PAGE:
Like your mobile device, today’s EVs tend to present themselves as closed boxes not to be tinkered with. Some people go to the trouble of fixing a cracked screen or a withered battery to keep their smartphone running longer. For the most part, though, the tech giants have convinced people over the past two decades that phones should be replaced, not repaired, once they start to show their age.

Positioning EVs as fancy gadgets was a natural strategy to get Americans to lust after them, and to differentiate them from the gas-powered vehicles that came from an analog age. And it’s not hard to see why electric car makers would be keen to copy the “replace-don’t-repair” dynamic that arose around phones (to say nothing of the subscription creep that will ask you to pay extra monthly fees for car features).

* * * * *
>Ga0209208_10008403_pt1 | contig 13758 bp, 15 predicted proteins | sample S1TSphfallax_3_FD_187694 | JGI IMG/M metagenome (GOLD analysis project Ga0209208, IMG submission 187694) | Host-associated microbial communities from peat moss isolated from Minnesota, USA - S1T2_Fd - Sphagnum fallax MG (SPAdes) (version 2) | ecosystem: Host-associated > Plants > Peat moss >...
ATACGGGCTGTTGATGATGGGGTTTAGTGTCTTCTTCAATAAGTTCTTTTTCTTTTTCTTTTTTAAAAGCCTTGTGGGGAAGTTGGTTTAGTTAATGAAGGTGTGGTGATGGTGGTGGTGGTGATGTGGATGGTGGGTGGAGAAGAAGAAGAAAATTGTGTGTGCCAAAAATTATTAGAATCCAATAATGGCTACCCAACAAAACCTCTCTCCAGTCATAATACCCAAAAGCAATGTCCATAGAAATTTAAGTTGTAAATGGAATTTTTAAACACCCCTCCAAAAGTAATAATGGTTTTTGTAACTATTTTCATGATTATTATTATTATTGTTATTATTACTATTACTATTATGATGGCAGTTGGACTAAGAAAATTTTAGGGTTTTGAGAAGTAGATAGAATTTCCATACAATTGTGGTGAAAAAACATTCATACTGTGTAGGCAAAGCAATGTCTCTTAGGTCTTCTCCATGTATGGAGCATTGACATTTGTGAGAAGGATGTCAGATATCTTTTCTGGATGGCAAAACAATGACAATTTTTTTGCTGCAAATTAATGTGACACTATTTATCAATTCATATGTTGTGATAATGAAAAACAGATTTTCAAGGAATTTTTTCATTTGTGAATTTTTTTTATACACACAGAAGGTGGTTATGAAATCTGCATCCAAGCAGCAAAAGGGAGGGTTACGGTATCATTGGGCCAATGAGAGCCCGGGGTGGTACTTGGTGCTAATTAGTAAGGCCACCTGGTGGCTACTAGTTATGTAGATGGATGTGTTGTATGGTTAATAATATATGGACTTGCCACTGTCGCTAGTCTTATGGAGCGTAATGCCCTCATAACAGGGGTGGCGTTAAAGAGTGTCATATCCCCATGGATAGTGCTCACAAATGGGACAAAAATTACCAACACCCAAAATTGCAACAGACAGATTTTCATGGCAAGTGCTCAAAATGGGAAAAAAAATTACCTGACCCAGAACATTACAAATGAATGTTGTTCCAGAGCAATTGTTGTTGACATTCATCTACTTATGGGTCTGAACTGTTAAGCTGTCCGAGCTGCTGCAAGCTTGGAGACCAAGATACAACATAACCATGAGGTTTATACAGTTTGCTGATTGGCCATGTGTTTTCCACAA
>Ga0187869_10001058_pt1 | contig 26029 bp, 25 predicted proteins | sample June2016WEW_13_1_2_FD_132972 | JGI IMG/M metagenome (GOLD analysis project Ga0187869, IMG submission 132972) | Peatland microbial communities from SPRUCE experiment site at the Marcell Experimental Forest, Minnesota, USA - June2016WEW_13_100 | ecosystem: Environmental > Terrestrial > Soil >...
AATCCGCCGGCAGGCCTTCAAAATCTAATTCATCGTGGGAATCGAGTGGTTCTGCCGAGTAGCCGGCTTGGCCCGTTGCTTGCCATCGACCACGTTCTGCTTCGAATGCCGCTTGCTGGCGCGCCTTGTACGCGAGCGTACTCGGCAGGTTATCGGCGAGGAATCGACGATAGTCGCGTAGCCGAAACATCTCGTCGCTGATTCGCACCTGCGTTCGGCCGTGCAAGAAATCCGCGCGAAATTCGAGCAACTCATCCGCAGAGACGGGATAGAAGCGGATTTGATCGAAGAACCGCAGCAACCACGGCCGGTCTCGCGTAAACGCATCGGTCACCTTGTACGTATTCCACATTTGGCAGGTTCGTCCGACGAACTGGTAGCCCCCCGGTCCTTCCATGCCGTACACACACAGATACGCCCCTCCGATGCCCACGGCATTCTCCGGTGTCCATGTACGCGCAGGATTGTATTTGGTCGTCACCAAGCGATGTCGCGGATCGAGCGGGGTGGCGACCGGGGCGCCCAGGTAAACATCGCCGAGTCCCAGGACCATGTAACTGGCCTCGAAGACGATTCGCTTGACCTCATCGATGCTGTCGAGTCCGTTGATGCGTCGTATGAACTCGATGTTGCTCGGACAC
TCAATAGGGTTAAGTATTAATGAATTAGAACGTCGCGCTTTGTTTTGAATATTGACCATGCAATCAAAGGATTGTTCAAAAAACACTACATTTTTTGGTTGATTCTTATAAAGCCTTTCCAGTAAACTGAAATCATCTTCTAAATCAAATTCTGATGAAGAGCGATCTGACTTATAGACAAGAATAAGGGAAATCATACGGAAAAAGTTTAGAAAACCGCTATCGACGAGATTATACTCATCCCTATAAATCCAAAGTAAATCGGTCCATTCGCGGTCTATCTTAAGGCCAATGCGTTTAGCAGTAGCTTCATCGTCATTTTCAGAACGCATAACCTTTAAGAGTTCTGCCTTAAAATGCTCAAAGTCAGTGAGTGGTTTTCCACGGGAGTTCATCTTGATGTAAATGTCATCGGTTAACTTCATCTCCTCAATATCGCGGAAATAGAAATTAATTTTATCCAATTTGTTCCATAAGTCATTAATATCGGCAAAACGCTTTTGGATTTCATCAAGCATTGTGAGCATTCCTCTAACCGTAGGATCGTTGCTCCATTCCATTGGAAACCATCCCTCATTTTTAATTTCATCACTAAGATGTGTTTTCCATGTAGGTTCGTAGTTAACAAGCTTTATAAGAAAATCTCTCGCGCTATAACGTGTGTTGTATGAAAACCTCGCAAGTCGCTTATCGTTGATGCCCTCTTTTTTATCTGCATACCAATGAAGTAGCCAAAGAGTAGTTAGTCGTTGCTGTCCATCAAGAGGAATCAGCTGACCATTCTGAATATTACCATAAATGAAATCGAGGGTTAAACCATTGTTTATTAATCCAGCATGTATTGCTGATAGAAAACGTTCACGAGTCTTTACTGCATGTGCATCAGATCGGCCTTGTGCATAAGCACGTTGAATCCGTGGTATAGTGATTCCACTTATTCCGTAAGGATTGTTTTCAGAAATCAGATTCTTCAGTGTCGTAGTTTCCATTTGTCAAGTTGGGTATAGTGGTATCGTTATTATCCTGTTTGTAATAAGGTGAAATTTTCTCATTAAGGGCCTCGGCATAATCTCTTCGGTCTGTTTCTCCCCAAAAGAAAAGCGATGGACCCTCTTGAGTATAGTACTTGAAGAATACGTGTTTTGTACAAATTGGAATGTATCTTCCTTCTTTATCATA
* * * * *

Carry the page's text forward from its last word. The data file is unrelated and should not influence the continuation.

But there’s no rule that says it must be this way. Electric cars don’t have to be defined by smartphone aesthetics and touchscreens and proprietary software; they don’t have to present as impenetrable to the garage mechanic. There is a better world where they are not only less expensive but also purposefully modular and obviously repairable, where parts, including the battery, could be swapped in to keep the car on the road as long as possible. They could feel rugged, like an old Buick LeSabre that just runs forever, rather than fragile and disposable.